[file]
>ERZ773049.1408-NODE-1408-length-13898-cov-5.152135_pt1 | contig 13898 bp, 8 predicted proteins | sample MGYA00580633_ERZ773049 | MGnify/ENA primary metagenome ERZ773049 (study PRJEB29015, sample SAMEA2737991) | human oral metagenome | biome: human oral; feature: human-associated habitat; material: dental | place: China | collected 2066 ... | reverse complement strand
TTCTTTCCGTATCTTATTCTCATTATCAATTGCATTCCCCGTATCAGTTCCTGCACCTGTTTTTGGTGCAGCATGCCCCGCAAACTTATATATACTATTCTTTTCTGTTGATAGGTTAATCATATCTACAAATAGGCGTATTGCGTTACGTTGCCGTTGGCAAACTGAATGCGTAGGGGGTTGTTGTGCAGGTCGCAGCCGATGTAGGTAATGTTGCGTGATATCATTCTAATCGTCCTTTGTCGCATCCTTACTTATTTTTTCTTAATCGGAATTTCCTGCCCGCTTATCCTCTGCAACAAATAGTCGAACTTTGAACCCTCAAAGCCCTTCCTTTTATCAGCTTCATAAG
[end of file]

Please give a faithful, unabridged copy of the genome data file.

>ERZ773049.1408-NODE-1408-length-13898-cov-5.152135_pt1 | contig 13898 bp, 8 predicted proteins | sample MGYA00580633_ERZ773049 | MGnify/ENA primary metagenome ERZ773049 (study PRJEB29015, sample SAMEA2737991) | human oral metagenome | biome: human oral; feature: human-associated habitat; material: dental | place: China | collected 2066 ... | reverse complement strand
TTCTTTCCGTATCTTATTCTCATTATCAATTGCATTCCCCGTATCAGTTCCTGCACCTGTTTTTGGTGCAGCATGCCCCGCAAACTTATATATACTATTCTTTTCTGTTGATAGGTTAATCATATCTACAAATAGGCGTATTGCGTTACGTTGCCGTTGGCAAACTGAATGCGTAGGGGGTTGTTGTGCAGGTCGCAGCCGATGTAGGTAATGTTGCGTGATATCATTCTAATCGTCCTTTGTCGCATCCTTACTTATTTTTTCTTAATCGGAATTTCCTGCCCGCTTATCCTCTGCAACAAATAGTCGAACTTTGAACCCTCAAAGCCCTTCCTTTTATCAGCTTCATAAG